Your password isn’t as safe as you think

Take heed and keep your online life secure with good password habits

No matter where you tread online, you’ll always hear the same pieces of advice: “don’t give out your password to anyone” and “change your password frequently.” Obviously, something’s not right since passwords get broken into by the millions, and users find all manner of accounts hijacked by unsavory folks on an almost daily basis. So where exactly is the problem?

Your password probably isn’t as safe as you think it is. A lot of account services now require users to use more than generic letters to protect their various accounts, but adding a number at the end of your password isn’t going to make it all that much safer. Individuals and groups who specialize in compromising accounts often have computers at their disposal with the sole purpose of breaking into accounts, requiring a minimal amount of actual work before they can access your data using automated scripts that run through names, dates and common words.

So how do you make your passwords a little bit more secure? Making them longer helps, sure. Adding some numbers in there doesn’t hurt either. If you’re looking for some peace of mind though, don’t forget to throw in a couple of symbols as well: adding “!” or “$” or even “#” to a password greatly decreases your chances of losing your data during a random sweep of whatever services you are using.

The reality of the situation is that memorable passwords are often easier to hack but memorizing an almost random string of numbers, letters and symbols is grossly inconvenient, especially if you’re not looking to — and quite honestly you shouldn’t — use the same password for every account you own. Think of it this way: figuring out the password to one account would then open a whole new doorway to all of your online life. And truth be told, it isn’t that difficult to figure out where you’ve been using your email to create accounts.

Keep your life secure; use different and complex passwords for all of your things, throw in some symbols and make it nonsensical to anyone but yourself. If you’re forgetful and have a hard time with it, there exist plenty of utilities that can help you keep your passwords secure in an encrypted vault, too. Services like LastPass have been touted by tech blogs across the web as being a reliable and secure option to keep and generate passwords safely.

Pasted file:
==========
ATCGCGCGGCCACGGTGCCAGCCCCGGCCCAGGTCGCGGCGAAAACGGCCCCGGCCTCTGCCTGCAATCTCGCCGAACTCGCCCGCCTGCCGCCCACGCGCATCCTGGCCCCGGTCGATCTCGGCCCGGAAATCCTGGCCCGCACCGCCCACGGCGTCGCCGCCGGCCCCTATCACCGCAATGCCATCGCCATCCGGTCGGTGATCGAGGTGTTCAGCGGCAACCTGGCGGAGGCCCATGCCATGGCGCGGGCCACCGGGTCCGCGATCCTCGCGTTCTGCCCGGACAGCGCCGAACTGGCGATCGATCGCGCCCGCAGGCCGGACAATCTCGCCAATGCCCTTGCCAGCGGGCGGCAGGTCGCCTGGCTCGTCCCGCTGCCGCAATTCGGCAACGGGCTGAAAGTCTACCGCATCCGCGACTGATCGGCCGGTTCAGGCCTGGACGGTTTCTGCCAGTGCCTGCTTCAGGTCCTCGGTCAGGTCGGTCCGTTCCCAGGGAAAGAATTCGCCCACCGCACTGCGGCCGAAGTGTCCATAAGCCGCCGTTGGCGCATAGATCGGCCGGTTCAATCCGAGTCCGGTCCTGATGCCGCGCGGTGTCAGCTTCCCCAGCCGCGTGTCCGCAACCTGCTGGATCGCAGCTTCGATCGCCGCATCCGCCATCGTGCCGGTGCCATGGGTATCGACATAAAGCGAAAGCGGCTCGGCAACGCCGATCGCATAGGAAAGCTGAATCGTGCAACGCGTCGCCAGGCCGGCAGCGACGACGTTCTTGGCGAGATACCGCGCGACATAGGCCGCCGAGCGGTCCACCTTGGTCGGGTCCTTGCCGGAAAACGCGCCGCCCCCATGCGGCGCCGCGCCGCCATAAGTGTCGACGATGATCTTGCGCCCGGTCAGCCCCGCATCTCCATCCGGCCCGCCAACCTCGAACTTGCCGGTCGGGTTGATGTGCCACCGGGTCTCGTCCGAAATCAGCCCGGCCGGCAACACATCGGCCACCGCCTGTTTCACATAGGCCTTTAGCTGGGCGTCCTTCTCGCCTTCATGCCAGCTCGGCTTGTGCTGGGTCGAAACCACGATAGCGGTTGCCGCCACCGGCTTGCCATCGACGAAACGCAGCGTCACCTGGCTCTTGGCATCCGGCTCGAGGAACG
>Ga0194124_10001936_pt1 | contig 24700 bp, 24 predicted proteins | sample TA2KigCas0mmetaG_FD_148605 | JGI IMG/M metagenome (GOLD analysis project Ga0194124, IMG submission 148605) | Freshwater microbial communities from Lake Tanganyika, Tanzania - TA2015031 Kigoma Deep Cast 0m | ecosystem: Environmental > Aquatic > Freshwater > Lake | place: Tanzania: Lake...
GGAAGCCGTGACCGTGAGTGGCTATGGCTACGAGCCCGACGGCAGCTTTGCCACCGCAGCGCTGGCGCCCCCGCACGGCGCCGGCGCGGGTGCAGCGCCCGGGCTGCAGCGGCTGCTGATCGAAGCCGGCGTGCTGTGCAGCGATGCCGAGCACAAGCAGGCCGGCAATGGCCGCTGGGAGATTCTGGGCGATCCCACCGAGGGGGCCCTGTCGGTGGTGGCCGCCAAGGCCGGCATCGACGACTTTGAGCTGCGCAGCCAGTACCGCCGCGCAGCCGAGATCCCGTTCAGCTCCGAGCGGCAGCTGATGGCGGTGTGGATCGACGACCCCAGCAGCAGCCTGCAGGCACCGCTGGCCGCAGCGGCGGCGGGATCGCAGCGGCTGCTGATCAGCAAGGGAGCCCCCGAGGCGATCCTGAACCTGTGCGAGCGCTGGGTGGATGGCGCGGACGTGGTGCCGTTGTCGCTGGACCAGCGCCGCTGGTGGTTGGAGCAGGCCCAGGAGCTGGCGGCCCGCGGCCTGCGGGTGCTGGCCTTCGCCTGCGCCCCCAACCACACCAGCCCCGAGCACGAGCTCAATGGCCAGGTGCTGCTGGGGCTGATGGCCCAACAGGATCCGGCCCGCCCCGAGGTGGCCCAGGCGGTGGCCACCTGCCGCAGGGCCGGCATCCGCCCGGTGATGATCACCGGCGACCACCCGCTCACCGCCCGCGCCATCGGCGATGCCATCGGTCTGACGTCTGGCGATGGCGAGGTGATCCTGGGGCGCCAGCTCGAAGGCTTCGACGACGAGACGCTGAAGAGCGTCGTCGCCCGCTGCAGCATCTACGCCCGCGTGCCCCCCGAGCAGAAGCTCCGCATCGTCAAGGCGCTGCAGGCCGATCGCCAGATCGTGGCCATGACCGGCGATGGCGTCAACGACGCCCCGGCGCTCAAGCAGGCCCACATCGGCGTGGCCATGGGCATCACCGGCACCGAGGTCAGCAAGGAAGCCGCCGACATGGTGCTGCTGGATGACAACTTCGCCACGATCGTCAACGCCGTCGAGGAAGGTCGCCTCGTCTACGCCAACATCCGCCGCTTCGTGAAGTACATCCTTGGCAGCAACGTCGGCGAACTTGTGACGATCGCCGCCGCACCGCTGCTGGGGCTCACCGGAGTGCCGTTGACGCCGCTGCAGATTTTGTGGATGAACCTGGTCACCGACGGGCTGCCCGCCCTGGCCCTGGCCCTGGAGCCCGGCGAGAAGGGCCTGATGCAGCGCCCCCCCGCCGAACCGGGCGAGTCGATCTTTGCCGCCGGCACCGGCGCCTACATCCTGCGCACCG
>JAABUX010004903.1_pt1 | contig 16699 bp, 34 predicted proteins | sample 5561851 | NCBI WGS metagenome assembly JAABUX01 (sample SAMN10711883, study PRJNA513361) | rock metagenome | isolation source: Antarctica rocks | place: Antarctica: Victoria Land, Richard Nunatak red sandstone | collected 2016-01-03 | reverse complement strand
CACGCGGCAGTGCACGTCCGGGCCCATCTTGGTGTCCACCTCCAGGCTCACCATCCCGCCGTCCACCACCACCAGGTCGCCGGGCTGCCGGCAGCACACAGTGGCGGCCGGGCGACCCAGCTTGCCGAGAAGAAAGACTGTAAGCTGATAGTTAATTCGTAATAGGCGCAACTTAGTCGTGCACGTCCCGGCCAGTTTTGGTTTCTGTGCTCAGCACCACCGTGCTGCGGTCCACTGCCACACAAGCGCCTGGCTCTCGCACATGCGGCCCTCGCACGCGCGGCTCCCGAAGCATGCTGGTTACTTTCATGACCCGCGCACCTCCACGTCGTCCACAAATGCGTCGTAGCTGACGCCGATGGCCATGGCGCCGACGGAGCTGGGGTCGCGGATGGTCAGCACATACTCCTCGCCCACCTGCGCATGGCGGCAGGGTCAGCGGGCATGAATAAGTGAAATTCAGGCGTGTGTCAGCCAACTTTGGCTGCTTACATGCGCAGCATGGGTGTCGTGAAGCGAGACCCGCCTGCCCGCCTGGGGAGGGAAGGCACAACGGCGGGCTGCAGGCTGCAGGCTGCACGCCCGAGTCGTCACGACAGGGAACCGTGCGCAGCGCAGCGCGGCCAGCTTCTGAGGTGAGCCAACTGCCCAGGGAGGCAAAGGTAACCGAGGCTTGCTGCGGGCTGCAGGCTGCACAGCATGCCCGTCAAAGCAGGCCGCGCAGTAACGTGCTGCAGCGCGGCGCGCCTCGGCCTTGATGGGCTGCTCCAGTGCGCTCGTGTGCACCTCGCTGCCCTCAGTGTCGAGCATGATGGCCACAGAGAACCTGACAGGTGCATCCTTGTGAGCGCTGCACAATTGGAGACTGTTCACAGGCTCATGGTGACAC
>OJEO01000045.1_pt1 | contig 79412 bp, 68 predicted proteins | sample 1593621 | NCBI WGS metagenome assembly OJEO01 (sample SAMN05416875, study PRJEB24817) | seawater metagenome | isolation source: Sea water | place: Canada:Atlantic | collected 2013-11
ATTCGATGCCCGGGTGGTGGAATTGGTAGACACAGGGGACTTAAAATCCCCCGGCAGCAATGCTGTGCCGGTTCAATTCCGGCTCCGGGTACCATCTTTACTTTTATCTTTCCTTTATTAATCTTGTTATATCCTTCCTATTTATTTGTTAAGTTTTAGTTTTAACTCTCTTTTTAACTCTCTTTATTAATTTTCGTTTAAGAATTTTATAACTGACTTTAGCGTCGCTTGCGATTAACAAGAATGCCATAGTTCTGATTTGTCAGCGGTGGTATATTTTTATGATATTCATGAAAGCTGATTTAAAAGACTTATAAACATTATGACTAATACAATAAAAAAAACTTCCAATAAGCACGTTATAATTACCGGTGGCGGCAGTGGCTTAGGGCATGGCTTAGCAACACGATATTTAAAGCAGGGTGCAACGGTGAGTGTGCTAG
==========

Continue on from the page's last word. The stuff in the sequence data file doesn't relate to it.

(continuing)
For an added bit of fun, check out and see how long it would take a traditional computer to figure out your password using standard scripts (and don’t you readers worry, the data isn’t saved on the website).

1 comment

  1. ID federations (single-sign-on services and password managers) create a single point of failure, not unlike putting all the eggs in a basket. It remembers all my passwords when un-hacked and loses all my passwords to criminals when hacked. It should be operated in a decentralized
    formation or should be considered mainly for low-security accounts, not for high-security business which should desirably be protected by all different strong passwords
    unique to each account.  Needless to say, the strength of
    the master-password is crucially important.

    Using a strong password does help a lot even against the attack of cracking the stolen hashed passwords back to the original passwords. The problem is that few of us can firmly
    remember many such strong passwords.  We cannot
    run as fast and far as horses however strongly urged we may be. We are not built like horses.

    At the root of the password problem is the cognitive phenomena called “interference of memory”, by which we cannot firmly remember more than 5 text passwords on
    average. What worries us is not the password, but the textual password. The textual memory is only a small part of what we remember. We could think of making use of the larger part of our memory that is less subject to interference of memory. More attention could be paid to the efforts of expanding the password system to include images, particularly KNOWN images, as well as conventional texts.

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